Get ready for chigger season
Wednesday, May 22, 2013 1:00 AM
Chigger season is approaching, so now is a good time to learn more about these pests and what to do if you run into them (literally).
Chiggers, or redbugs as they are sometimes called in the South, are not actually insects, but are tiny red mites in the family Trombiculidae.
These mites have 4 life stages: egg, larva, nymph, and adult.
While small mammals, birds, reptiles, and amphibians are the normal hosts for the parasitic 6-legged larval stage, humans can serve as "accidental hosts" if they encounter the larvae.
The 8-legged nymphs and adults feed on small insects or organic matter and do not affect humans.
The larvae are present from spring to late fall, but are most active in the summer.
They do not bite if the ambient temperature is below 60 or above 99 degrees.
Chiggers live in moist, low-lying areas with abundant vegetation.
These same areas attract springtails and small insects on which the nymphs and adults feed.
The female mites emerge in the spring and lay their eggs in small groups.
The larvae emerge within a week and seek suitable hosts nearby.
On humans, they seek moist or thin-skinned areas such as wrinkles at the knees or underarms.
They also tend to bite at constrictions in clothing, such as sock cuffs or waistbands.
Chiggers do not feed on blood, but instead eat liquids released from skin cells of their hosts.
As they bite the hosts at skin pores or hair follicles, they release a tissue-dissolving enzyme and then suck up the protein-rich fluids from the stylostome, or deep hole that forms in the skin.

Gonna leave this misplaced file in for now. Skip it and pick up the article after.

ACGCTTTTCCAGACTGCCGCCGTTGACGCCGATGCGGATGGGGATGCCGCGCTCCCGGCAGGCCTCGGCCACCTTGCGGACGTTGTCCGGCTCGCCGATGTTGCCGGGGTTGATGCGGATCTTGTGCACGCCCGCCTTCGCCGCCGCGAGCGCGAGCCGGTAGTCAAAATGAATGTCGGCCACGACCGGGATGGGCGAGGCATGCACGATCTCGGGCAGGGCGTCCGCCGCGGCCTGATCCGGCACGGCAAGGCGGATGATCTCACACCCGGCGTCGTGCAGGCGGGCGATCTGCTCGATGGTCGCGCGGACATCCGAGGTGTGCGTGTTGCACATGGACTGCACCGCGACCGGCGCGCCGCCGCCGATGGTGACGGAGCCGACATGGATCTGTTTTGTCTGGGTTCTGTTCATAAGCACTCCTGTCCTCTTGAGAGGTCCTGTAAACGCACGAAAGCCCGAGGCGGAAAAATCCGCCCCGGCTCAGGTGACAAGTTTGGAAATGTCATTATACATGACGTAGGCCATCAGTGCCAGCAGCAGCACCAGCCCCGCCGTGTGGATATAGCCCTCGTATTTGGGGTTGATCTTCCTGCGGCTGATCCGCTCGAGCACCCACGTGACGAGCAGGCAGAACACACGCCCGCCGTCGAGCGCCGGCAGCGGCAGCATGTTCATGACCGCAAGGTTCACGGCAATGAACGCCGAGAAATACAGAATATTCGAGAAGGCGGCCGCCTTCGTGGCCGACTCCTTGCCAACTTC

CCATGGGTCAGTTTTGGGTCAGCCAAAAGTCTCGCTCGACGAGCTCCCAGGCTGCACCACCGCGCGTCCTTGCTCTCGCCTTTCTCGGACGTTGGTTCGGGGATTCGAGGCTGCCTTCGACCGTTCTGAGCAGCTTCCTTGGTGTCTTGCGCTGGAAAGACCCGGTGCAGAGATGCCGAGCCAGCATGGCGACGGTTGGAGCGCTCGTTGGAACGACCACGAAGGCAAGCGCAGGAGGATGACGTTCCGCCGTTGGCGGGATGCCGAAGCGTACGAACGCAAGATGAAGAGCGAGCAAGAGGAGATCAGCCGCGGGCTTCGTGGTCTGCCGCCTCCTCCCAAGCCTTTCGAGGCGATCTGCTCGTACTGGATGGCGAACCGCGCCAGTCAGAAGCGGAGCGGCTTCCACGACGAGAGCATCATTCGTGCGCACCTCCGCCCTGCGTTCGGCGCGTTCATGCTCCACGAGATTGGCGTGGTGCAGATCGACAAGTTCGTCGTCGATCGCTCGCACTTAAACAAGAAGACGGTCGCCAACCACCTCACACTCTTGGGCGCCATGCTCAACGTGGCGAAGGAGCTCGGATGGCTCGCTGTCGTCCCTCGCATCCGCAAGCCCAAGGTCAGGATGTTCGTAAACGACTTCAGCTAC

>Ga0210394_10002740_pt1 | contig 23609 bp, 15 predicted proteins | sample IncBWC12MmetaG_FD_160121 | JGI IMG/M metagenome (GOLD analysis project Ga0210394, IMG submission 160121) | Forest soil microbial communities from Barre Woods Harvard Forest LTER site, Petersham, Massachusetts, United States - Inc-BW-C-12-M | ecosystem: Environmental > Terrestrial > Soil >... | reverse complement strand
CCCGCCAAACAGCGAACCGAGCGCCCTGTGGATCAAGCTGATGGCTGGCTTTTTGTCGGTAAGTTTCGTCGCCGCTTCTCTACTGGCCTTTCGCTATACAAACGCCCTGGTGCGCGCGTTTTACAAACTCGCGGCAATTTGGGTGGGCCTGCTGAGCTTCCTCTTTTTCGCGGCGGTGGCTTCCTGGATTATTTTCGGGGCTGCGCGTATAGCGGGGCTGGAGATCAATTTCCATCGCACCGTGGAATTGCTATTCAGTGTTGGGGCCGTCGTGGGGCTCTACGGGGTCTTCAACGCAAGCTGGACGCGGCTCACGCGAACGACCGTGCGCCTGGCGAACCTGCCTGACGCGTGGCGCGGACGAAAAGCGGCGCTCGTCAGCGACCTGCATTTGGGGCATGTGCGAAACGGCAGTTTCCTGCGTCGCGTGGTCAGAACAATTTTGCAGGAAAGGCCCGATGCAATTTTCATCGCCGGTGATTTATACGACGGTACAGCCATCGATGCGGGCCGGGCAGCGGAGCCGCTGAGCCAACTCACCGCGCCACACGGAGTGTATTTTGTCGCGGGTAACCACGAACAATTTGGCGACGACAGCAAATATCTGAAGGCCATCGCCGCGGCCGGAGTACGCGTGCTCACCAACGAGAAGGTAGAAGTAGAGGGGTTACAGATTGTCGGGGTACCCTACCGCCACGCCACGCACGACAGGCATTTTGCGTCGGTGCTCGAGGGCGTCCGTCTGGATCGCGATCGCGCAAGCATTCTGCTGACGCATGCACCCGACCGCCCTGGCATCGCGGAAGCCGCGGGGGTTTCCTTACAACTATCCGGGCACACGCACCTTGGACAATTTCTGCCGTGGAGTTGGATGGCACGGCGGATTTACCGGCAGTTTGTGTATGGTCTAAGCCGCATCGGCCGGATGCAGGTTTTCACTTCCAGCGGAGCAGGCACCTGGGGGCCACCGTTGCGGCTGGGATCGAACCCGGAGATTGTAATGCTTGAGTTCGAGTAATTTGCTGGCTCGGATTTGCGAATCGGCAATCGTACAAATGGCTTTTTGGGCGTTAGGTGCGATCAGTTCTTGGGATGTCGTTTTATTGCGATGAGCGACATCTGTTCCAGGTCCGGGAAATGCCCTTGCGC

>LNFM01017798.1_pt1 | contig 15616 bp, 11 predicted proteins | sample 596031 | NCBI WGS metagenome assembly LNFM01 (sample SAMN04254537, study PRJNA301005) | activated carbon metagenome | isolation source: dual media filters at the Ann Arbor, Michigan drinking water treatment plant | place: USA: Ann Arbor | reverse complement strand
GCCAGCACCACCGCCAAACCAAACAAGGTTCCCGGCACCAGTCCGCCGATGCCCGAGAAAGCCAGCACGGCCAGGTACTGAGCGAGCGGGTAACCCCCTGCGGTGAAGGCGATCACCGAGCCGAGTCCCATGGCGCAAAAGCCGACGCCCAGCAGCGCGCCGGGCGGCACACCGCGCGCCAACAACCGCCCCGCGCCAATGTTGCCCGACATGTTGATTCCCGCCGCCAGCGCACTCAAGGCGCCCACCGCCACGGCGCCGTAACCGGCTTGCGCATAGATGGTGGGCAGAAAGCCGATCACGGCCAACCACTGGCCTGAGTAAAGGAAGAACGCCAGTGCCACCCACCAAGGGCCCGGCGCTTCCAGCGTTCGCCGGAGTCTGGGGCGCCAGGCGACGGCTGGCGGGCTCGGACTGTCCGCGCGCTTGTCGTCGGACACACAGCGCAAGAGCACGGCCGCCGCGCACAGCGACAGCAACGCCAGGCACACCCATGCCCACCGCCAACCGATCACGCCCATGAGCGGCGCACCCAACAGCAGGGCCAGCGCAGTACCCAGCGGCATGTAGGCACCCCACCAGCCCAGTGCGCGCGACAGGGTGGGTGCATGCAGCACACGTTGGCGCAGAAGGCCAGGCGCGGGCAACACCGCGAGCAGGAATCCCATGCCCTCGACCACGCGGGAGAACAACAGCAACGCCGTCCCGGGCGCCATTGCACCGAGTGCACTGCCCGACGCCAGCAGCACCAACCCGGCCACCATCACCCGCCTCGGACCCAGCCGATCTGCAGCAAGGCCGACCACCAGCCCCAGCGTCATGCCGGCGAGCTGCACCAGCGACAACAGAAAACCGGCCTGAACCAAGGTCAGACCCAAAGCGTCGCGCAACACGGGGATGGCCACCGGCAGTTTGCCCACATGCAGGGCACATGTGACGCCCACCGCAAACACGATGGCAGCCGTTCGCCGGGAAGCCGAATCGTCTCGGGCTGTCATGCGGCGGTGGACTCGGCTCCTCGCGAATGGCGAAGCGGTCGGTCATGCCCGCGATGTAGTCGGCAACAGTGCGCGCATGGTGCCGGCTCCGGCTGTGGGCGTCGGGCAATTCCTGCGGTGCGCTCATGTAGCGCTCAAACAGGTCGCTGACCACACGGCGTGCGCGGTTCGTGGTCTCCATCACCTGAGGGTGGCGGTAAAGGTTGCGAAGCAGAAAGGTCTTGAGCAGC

The cells lining the stylostome harden, no longer releasing liquids, and the chiggers drop off the host in 1 to 2 days.
The larvae then develop into nymphs, followed by adults that overwinter in the soil.
In warmer climates, several generations can develop in a year. In humans, intense itching begins 1 to 3 hours after receiving chigger bites, which appear as flat or raised red areas on the skin.
Contrary to popular belief, the itching is not caused by mites that remain under the skin, but by the digestive enzymes that are injected by the chiggers.
Scratching the bites because of the itching, which is most pronounced during the first 2 days, may introduce secondary infections, but otherwise the skin lesions should disappear within 2 weeks.
Secondary infections are treated with antibiotics.
No prolonged effects result from chigger bites in the U.S., but in areas of Southeast Asia and Australia a number of mites transmit scrub typhus, a potentially severe rickettsial disease that can involve the central nervous system in 6-13 percent of patients.
If you are exposed to chiggers, take a long, hot shower or bath using plenty of soap and wash your clothes as soon as possible.
To relieve the itching, use corticosteroid creams, calomine lotion, or oral antihistamines.
Over-the-counter products such as Chiggerex (active ingredient benzocaine 5 percent) can be very effective at controlling the urge to scratch the bites.
Take preventive measures if you will be entering habitat preferred by chiggers.
Apply insecticide containing DEET to pant legs, collars, and shirt cuffs.
Wear boots, and tuck pant legs into your socks or tape or tie pant bottoms tight to prevent the chiggers from crawling up your legs.
Occasionally brush your clothing or skin to knock off any chiggers that may have climbed aboard but not latched on.
Avoid shady areas.
Controlling the vegetation in the area can also knock down chigger populations. Keep lawns mowed or cut paths through natural grassy areas and clear brush to avoid contact with the plants the chiggers rest on, waiting for hosts to pass by.
Identify chigger hot spots by standing a black card up vertically on the ground and observing the number of tiny orange larvae that crawl to the top edge of the card (keep in mind that some may be other mites), or by dragging a white sheet baited with dry ice across the ground (chiggers are attracted to carbon dioxide).
To learn even more about insects through the 4-H Entomology project, give me a call.
My phone number is (601) 656-4602.
May 27 - County 4-H Office Closed for Memorial Day.
May 29-31 - 4-H Club Congress, MSU.
Until next week, get into 4-H!